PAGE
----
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Barbette Batasoul is a resident of Wornington Green and parent of four children, who all live at home. Barbette has been instrumental in working with P2P to help end the cycle of conflict between young people in Kensington & Chelsea and Westminster.

Living close to Harrow Road, Barbette has always been very aware of the conflict between some young people in Ladbroke Grove and their counterparts across the road in Westminster. In an attempt to solve this problem, P2P organised a parents’ awareness course to try and get parents from both boroughs working together to try and solve this common problem.

At first, there were very few parents from Ladbroke Grove involved and Barbette has been a driving force in getting more parents involved and making the course a success. Commenting on her decision to get involved, she says: “Since P2P has been here they have made a big difference. They provide focus and support for young people, give them opportunities and point them in the right direction.”

“I owe a lot to them and so do my children, so we need to give something back and give them our support.” In light of recent events throughout London and elsewhere in the country, Barbette believes that it is increasingly important for parents to take an interest in what their children are doing. “Too many parents just leave their kids on the streets and don’t ask enough questions about where they are going and what they are doing. You can’t take a back seat – events have proved that.”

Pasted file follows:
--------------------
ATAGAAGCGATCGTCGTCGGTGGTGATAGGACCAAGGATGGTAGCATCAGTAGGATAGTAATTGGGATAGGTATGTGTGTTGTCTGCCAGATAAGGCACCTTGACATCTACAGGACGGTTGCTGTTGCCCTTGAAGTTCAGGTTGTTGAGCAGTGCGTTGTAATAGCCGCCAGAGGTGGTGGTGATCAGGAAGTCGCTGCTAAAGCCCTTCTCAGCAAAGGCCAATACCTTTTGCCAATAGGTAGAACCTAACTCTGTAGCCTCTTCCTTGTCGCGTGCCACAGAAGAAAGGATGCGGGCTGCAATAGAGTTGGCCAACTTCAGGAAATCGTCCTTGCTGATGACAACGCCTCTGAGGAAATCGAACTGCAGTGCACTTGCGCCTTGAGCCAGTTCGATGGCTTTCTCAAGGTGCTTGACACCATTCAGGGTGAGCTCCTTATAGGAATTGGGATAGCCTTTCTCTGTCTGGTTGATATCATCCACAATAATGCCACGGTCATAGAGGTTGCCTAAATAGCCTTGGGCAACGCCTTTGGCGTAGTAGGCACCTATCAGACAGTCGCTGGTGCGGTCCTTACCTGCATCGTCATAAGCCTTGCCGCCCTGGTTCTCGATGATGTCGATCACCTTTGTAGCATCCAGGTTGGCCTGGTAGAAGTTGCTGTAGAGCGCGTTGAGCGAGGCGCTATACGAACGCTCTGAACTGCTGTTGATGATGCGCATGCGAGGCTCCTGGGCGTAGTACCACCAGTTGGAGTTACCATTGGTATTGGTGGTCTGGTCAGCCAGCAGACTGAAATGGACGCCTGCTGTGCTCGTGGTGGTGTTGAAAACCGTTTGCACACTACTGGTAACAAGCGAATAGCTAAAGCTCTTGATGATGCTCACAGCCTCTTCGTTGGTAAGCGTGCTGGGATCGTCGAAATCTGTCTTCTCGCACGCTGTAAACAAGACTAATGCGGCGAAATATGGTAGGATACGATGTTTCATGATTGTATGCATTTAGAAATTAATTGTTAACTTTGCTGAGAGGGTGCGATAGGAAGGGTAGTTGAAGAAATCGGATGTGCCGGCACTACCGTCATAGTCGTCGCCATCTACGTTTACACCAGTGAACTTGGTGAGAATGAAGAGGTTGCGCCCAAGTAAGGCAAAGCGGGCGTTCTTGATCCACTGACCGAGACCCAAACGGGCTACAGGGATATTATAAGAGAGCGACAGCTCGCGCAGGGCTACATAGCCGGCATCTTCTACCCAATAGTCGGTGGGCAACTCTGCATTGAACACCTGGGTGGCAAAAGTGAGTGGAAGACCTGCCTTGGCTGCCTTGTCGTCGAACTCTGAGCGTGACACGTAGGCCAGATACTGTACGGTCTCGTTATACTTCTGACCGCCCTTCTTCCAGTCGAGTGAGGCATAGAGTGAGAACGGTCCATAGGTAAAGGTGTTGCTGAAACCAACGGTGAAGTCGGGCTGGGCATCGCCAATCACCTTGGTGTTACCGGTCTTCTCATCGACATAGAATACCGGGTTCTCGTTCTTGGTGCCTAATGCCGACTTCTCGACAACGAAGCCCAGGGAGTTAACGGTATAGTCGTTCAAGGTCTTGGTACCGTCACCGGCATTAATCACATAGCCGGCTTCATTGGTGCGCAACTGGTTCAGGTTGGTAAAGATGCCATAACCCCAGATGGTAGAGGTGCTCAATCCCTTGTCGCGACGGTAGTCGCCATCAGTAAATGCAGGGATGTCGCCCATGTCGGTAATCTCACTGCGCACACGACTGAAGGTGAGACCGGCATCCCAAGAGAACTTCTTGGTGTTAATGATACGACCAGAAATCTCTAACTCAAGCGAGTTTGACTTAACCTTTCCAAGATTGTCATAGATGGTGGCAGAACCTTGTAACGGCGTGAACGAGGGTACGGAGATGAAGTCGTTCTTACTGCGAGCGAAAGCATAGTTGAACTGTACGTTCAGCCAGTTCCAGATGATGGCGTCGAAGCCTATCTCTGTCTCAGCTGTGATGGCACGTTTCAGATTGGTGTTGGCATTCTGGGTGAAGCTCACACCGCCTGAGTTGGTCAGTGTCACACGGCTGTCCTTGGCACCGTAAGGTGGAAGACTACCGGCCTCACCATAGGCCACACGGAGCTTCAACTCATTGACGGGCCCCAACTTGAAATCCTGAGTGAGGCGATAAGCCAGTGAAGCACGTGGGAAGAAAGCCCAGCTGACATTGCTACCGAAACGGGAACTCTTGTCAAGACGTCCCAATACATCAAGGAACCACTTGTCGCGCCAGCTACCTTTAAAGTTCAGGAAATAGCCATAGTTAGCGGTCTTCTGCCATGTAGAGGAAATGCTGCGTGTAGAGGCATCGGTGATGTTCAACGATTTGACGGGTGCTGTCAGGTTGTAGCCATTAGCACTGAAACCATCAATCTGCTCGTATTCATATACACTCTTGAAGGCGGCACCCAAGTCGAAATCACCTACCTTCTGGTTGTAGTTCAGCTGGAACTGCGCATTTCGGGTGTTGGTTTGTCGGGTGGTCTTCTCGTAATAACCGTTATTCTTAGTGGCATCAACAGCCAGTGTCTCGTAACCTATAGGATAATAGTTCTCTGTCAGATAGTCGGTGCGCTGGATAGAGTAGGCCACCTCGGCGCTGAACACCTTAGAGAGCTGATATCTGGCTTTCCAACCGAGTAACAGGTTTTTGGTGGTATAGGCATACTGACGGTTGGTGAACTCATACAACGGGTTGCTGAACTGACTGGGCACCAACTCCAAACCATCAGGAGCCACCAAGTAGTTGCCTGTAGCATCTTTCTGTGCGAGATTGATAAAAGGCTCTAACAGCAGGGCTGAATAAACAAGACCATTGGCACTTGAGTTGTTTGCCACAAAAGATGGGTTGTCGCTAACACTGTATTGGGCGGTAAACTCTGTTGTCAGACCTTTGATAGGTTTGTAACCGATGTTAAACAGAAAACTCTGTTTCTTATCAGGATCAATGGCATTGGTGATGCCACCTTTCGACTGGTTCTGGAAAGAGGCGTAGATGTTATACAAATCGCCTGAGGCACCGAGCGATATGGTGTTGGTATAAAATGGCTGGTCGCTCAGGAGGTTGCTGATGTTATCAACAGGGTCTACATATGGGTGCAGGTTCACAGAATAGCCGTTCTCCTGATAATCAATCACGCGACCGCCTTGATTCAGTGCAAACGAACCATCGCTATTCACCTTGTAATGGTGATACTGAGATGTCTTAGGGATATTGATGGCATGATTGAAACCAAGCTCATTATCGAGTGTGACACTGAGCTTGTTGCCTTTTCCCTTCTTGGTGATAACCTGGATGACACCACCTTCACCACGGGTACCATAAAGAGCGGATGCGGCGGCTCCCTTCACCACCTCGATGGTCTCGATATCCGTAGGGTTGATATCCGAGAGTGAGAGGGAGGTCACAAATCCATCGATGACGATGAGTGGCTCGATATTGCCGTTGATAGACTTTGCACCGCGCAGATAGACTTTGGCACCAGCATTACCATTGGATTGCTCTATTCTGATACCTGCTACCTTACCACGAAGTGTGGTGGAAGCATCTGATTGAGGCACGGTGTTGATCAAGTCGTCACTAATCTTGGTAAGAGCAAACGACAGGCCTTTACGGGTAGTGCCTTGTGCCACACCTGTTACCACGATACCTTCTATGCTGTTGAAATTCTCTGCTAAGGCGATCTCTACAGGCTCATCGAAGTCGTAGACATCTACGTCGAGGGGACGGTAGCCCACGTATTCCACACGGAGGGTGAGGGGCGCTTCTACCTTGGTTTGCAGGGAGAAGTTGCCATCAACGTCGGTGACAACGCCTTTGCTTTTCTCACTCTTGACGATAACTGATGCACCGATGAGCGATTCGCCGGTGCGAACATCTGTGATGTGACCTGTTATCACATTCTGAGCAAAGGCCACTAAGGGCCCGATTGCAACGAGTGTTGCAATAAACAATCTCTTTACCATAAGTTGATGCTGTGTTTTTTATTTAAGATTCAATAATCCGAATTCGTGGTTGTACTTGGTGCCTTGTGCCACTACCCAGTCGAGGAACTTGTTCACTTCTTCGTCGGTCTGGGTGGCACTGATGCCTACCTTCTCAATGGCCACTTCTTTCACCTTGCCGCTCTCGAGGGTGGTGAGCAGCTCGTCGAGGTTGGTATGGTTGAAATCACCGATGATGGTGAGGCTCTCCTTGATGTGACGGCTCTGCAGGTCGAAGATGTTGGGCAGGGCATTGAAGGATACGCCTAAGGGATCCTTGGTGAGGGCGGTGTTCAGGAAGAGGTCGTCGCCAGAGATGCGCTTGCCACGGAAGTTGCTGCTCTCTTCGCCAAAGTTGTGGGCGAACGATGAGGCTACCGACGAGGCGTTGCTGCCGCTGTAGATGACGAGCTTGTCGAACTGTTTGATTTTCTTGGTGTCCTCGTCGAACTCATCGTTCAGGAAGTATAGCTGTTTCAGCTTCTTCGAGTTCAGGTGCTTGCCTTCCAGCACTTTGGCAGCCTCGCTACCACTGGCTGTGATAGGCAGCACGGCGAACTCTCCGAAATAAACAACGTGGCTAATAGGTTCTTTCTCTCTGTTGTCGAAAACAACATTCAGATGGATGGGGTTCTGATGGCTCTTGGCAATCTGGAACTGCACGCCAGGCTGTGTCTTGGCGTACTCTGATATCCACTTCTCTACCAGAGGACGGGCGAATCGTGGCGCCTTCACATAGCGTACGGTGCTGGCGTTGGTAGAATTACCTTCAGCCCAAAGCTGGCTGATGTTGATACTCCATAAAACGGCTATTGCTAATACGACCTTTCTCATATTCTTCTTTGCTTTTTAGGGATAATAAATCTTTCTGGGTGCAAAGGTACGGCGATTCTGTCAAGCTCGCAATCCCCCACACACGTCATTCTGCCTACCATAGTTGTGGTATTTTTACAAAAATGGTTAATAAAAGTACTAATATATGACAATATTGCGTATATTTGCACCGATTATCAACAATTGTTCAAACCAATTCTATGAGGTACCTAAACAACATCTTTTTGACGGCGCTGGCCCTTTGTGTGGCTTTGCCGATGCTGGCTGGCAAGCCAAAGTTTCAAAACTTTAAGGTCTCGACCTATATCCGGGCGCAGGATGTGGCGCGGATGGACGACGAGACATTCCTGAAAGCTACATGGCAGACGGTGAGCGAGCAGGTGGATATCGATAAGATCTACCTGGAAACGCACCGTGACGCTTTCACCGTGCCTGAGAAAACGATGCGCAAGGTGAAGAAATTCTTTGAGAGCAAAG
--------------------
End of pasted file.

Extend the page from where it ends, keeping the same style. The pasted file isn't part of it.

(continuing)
With four children between the ages of 9 and 19, Barbette describes her role as a full-time parent. “I’m always there nagging them and chasing them and making sure they are kept busy. This is where P2P has been a huge support to me and helped give the children something to do.” With one son now studying at Roehampton University (as well as volunteering with P2P and RBKC), another about to embark on “A” Levels and two girls performing well at school, Barbette is living proof that active parenting makes a big contribution towards keeping children out of trouble.

She describes P2P’s parents’ awareness scheme as a huge success which has helped break down barriers between the two local communities. Four boys from each of the boroughs have been away on a residential course together and have returned with very positive feedback. The next step will be to start spending time together as families – taking part in group activities and day trips out of London. “All of these things help them understand that they have a lot in common and can get along just fine. They don’t need to have a beef with other kids just because they come from another area or postcode.”

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